A hearing scheduled on Monday was cancelled after United and the city of Chicago agreed to Dr Dao's request to preserve and protect evidence, Mr Demetrio's office said on Saturday.
For whatever reasons the staff of the jet saw fit, they made a decision to ask David Dao, a 69-year-old Vietnamese-American doctor, to leave the airplane.
United initially said Dr Dao's flight, from Chicago's O'Hare International Airport to Louisville, Kentucky, was overbooked, and its staff picked passengers to be bumped.
It also exposed a corporate culture in which airlines - and United in particular - have long "bullied" passengers, he said.
The practice has been questioned, however, since David Dao, 69, was violently dragged off a sold-out United Express flight last weekend. However, instead of prohibiting overbooking, Trump proposed that the ceiling on what incentives airlines can give passengers in return for their seats when flights are overbooked should be done away with.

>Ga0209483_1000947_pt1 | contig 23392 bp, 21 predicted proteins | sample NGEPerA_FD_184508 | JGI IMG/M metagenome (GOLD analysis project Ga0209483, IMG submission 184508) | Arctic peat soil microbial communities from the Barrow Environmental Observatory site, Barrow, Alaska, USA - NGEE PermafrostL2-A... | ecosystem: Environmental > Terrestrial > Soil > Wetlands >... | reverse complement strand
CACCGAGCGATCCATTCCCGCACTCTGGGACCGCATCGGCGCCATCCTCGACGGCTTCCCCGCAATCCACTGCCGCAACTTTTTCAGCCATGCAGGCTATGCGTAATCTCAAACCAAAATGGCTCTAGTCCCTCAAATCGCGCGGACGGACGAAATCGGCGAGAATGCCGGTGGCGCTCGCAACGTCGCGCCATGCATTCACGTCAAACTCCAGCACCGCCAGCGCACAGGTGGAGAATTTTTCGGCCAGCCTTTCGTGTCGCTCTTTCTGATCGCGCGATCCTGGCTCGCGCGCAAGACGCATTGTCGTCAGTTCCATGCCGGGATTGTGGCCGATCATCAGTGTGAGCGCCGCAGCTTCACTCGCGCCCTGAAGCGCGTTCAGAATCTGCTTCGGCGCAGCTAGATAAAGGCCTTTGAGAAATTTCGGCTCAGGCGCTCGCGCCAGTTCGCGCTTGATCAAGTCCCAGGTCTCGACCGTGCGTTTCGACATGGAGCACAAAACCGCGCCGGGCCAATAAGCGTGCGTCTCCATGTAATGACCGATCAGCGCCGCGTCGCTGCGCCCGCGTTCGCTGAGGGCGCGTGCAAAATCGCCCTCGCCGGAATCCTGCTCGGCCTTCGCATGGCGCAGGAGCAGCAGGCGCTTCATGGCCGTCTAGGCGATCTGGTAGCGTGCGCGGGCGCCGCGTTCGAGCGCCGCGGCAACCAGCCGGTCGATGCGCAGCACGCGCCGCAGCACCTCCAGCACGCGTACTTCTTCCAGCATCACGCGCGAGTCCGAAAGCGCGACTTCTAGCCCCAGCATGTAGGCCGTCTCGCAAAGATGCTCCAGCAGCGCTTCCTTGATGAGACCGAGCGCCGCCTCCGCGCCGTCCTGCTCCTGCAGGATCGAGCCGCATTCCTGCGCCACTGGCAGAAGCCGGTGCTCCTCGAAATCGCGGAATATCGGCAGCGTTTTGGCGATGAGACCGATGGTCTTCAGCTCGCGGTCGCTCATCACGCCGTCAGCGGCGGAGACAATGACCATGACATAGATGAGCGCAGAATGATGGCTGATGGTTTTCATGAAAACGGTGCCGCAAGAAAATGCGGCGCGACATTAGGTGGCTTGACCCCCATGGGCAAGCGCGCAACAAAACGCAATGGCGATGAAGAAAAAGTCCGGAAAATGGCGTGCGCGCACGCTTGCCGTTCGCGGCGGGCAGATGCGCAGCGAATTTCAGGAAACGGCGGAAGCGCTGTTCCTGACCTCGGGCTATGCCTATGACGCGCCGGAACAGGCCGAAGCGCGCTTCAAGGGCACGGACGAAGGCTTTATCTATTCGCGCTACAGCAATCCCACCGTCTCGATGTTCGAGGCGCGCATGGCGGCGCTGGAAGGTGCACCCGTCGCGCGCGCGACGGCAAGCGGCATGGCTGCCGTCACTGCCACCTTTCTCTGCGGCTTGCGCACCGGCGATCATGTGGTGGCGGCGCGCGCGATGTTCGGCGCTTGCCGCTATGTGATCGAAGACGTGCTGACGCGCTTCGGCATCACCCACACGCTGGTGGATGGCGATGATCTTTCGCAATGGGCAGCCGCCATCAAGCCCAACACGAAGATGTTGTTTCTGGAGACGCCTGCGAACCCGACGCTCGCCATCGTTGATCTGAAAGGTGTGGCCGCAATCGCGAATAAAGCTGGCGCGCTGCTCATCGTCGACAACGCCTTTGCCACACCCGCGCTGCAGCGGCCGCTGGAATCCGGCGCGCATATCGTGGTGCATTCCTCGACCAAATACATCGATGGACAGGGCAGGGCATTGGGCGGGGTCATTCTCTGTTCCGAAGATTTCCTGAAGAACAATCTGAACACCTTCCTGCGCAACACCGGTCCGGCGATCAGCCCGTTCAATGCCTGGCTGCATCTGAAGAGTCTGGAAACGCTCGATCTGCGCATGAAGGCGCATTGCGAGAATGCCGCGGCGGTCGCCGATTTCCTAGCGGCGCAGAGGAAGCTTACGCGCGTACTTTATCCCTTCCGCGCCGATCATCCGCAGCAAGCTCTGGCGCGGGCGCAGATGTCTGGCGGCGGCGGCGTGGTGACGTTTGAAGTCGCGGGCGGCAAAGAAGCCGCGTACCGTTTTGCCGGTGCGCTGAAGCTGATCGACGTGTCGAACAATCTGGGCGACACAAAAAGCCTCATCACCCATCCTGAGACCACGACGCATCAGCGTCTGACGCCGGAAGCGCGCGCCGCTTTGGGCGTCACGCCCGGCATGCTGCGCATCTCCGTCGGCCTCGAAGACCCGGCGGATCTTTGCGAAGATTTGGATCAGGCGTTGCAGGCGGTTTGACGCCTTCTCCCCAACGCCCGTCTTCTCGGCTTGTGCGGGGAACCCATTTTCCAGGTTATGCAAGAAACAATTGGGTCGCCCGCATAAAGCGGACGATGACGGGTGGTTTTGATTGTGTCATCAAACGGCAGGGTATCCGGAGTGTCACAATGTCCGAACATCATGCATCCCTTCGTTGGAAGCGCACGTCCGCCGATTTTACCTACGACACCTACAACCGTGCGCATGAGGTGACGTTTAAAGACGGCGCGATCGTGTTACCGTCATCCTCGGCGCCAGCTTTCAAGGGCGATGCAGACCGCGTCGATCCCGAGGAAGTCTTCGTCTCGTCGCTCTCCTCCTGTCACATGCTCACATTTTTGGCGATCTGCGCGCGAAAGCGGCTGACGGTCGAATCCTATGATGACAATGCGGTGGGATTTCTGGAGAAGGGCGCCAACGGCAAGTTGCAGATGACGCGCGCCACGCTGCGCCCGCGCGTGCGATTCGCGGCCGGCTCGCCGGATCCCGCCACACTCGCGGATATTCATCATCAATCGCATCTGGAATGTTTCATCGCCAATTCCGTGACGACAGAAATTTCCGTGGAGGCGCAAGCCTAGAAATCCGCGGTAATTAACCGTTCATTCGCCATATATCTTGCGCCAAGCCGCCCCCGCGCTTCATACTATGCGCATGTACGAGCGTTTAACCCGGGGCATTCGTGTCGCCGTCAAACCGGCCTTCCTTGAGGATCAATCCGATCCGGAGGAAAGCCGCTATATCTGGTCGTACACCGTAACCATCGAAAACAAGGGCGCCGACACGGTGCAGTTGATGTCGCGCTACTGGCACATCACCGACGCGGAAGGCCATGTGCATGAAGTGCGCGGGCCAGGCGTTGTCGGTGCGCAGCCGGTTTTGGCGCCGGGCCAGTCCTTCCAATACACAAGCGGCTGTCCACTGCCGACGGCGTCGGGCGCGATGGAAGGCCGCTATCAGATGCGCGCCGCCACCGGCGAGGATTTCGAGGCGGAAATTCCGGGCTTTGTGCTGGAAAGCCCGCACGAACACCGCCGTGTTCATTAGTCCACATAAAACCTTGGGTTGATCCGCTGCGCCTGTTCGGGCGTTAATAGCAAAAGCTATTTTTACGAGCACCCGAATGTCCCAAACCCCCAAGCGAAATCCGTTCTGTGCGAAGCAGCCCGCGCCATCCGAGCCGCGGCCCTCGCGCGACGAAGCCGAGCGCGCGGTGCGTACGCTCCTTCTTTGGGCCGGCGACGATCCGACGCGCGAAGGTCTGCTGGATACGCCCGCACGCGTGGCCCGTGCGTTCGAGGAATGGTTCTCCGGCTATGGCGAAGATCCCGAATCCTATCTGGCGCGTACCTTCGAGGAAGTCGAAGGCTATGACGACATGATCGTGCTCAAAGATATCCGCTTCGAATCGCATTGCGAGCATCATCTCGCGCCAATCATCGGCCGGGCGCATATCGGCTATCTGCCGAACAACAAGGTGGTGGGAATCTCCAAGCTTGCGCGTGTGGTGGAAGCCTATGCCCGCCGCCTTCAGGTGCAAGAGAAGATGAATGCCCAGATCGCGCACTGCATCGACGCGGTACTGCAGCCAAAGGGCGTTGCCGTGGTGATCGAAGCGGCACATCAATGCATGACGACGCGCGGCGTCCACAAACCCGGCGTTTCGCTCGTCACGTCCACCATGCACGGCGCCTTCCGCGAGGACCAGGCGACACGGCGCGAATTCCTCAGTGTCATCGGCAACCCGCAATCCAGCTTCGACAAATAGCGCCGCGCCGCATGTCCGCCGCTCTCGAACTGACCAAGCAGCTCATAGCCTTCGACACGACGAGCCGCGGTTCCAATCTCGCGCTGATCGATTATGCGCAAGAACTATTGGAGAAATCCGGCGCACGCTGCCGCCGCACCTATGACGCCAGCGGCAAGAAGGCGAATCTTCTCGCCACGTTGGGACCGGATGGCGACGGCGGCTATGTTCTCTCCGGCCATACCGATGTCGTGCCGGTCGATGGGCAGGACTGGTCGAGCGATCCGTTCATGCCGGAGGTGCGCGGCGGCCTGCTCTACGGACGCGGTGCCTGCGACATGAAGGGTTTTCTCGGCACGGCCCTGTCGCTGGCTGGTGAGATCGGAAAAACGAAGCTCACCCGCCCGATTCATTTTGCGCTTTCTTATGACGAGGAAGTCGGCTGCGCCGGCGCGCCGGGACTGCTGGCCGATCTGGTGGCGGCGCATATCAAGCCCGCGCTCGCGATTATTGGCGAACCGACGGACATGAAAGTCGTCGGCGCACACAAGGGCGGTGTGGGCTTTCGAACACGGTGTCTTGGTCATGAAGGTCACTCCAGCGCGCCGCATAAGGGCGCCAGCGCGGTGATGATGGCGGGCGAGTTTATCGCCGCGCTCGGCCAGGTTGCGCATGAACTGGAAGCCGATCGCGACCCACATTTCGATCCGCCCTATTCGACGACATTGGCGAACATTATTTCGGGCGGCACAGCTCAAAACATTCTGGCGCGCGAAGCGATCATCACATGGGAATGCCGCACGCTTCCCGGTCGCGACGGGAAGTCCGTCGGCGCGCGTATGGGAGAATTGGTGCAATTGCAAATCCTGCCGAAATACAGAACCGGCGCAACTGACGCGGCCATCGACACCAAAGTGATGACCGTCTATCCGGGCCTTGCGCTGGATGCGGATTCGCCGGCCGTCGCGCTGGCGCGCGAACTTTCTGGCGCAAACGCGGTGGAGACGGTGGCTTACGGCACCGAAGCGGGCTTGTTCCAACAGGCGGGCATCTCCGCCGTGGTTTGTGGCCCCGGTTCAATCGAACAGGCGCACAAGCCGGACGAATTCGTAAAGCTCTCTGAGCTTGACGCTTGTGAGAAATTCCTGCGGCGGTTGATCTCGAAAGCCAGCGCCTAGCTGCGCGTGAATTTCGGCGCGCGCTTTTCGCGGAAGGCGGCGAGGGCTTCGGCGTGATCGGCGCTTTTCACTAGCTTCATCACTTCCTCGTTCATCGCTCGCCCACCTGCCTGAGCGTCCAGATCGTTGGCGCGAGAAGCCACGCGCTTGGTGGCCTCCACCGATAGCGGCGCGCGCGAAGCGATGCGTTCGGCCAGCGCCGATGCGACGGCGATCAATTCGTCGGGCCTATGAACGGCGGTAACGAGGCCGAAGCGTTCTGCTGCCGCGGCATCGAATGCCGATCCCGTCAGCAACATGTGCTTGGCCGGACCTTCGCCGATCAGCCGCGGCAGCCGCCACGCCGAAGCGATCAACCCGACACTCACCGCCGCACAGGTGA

The backlash was not limited to United's domestic territory and calls for boycotts emanated from as far as Vietnam and China.
United's board said on Friday the company had to craft policies to win back customer trust and apologized to Dao and his family. "I deeply apologize to the customer forcibly removed and to all the customers aboard", Munoz said of the passenger he seemed to fault in his letter to employees. If there aren't enough volunteers, airlines can pick passengers - on United, those who paid more for a ticket or fly frequently are less likely to be selected.
United had selected Dao and three other passengers at random for removal from the plane after unsuccessfully offering the vouchers and a hotel stay to customers willing to give up their seats.
The attorney was unable to say precisely how Dao was injured. At some point, Dao went limp, and the officer dragged him off the plane.
"There are no excuses", Alderman Michael Zalewski said.
Community members protest the treatment of Dr. David Dao, who was forcibly removed from a United Airlines flight on Sunday by the Chicago Aviation Police, at O'Hare International Airport in Chicago, Illinois, U.S., April 11, 2017. "It reflected badly on the airline, the City of Chicago, and the State of IL".
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